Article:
How I choose replacement breeding stock

how I choose replacement breeding stock

Choosing the next generation of rabbits to breed can be challenging.

At what age do you pick out the best of the litter? What should you look for? How long should I hold a rabbit back? How many should I keep? Do I keep one from every litter?

So many questions swirl around this topic!

Today I’m sharing my tips on how I chose replacement breeding stock… and to go about this tricky job 🙂

How I choose replacement breeding stock

The most important thing when choosing replacement breeding stock is to know how your lines develop. This takes time, and for the first bit you’ll end up holding back rabbits for a couple of months to figure this out.

At the time of this writing, I’ve been breeding Holland Lops for 12 years, and tris/harlequins for 7 years. I know how my lines develop. And don’t worry! You’ll quickly learn yours as well.

how I chose replacement breeding stock

I watch babies closely once their eyes open and they start hopping around. At 4 weeks of age, I want to see wide heads, wide crowns, and a nice overall balance to their body. For my lines, I find that what they look like at 4 weeks is a pretty good indicator of what they’ll look like at 4-5 months old.

I’m also looking for natural posers, short, wide back feet, and outgoing personalities at this age. To the right (or below if you’re on a phone) is an example. This is Morning Hope at 4-5 weeks old.

At this age, I start to pick out some favourites.

how I choose replacement breeding stock

The next phase is weeks 6-8. This is often where Holland Lops go from adorable balls of fluff to awkward teens heading into the ugly months.

At this age, I want to see crowns staying in place. I find that if a crown looks good at 4-5 weeks, but isn’t actually a good crown, here is where that will show.

To the left (or below 🙂 ) is American Rhythm at 7-ish weeks. He’s still looking pretty good, and that’s what I want to see.

Next is Brie, a harlequin doe. Want to see how much a rabbit can change? Take a look!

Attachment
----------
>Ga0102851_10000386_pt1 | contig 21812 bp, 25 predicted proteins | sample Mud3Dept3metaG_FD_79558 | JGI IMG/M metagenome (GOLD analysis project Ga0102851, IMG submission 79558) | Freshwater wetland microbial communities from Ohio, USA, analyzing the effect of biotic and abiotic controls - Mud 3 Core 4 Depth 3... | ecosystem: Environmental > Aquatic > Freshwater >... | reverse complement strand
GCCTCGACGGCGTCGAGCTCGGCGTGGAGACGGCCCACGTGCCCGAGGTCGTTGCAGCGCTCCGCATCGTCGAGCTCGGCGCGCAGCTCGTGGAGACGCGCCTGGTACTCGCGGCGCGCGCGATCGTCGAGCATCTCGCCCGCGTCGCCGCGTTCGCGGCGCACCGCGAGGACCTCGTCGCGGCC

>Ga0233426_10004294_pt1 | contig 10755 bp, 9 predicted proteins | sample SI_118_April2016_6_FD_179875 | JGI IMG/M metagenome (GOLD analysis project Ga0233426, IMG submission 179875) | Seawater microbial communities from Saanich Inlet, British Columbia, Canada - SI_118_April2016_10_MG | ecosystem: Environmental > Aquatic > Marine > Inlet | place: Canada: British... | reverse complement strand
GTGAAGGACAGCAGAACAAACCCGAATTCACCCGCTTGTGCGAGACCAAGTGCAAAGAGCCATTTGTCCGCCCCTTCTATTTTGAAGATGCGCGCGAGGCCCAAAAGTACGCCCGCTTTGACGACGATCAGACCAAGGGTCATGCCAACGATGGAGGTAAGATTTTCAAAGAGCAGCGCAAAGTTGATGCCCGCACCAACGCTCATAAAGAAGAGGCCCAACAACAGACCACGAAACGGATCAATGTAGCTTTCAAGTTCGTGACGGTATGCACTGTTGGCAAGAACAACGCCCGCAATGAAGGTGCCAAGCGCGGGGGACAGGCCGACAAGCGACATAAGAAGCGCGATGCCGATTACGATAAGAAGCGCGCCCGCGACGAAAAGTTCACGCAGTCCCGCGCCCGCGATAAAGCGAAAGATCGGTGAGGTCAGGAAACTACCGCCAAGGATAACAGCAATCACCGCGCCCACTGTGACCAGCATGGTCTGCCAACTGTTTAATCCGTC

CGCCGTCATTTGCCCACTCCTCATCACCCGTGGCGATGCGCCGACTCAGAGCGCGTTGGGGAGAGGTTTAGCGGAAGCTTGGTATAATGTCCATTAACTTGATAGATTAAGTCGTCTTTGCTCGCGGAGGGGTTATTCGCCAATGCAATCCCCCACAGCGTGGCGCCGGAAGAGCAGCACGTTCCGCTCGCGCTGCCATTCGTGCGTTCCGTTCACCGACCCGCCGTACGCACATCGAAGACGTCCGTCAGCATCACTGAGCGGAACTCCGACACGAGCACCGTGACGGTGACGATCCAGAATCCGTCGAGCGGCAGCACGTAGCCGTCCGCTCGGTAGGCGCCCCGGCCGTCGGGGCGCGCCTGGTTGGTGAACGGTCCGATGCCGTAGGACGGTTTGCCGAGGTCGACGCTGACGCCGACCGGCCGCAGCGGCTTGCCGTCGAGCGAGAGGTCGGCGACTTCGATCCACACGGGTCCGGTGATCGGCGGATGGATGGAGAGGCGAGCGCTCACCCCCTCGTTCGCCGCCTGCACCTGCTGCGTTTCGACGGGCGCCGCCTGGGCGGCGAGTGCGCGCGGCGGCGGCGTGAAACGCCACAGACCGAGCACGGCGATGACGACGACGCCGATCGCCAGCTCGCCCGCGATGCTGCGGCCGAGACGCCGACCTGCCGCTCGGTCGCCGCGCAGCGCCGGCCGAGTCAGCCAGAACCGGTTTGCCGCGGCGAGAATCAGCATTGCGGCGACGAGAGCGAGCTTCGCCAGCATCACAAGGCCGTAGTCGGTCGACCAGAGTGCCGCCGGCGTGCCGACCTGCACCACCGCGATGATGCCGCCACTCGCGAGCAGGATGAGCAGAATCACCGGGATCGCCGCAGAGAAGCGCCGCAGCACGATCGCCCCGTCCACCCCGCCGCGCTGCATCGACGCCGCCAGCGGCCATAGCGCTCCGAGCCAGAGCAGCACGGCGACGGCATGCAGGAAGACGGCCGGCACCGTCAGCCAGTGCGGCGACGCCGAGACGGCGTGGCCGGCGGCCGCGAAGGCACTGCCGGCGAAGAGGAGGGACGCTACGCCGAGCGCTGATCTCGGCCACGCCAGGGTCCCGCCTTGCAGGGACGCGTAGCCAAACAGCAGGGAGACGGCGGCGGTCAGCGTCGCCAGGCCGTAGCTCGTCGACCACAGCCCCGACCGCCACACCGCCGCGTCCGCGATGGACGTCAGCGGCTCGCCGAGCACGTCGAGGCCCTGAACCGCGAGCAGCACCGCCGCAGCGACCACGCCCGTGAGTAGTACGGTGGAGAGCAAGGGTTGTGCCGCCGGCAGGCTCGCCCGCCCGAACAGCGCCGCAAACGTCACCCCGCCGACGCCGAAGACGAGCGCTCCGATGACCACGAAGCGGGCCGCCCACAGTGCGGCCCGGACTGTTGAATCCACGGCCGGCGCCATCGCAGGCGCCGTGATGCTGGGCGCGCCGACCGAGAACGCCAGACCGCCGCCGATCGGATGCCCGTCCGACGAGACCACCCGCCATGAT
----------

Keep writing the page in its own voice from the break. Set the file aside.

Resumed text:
In the first picture, she’s around 6 weeks old. In the second, she’s 2 1/2 months old. Take a look at her crown. It slipped. But I still really like her body.

The Uglies

This is basically 2 1/2 – 4/5 months of age. In all honesty, do not select rabbits to sell in the age bracket. Stick them in lower cages and don’t look at them.

Holland Lops are notorious for getting incredibly ugly. But can (and will) mature into gorgeous 6-month-olds. And honestly, I don’t have too many pictures of my rabbits in this age bracket…Brie in the above pictures is the closest I have.

I will show you, though, that some Hollands handle it with amazing grace. Check out Tiddlywinks at 2 1/2 months and again at 5-6 months.

I love this girl 🙂

how I choose replacement breeding stock
how I choose holland lops


If at 5-6 months, I still don’t like a rabbit or feel like they aren’t a good fit, I will then sell them. But, this doesn’t mean they’re a cull. I do sell older rabbits that, – if I had more space! – I would keep. At this age, it often comes down to very little things that I have to choose between. Keeping a small rabbitry means I have to be very picky about who stays and who goes.

And it’s HARD. Really hard!

Ages 6+ months: how long I keep a rabbit depends on many factors. How they fit into the breeding program, personality, what quality of kits they throw, how many daughters or sons I retain, etc.


I don’t always keep a baby from each litter. I’ve also kept whole litters. It totally depends on their quality, bloodlines, and personalities. I try to retain juniors for at least 4 months. When trying to choose between littermates, I go with my gut feeling. No one else can tell you what baby to keep, especially online, because no one knows your rabbits or goals as well as you do. Hands-on is the best way to choose. That doesn’t mean asking for opinions is wrong though. Especially when starting out, it’s a great way to see your herd’s overall faults and strengths.

What do you look for? How do you find your lines develop?

Comment below! I’d love to know 🙂

Till next time – Megan

How I choose replacement breeding stock

Leave a Reply

Your email address will not be published. Required fields are marked *

Scroll to top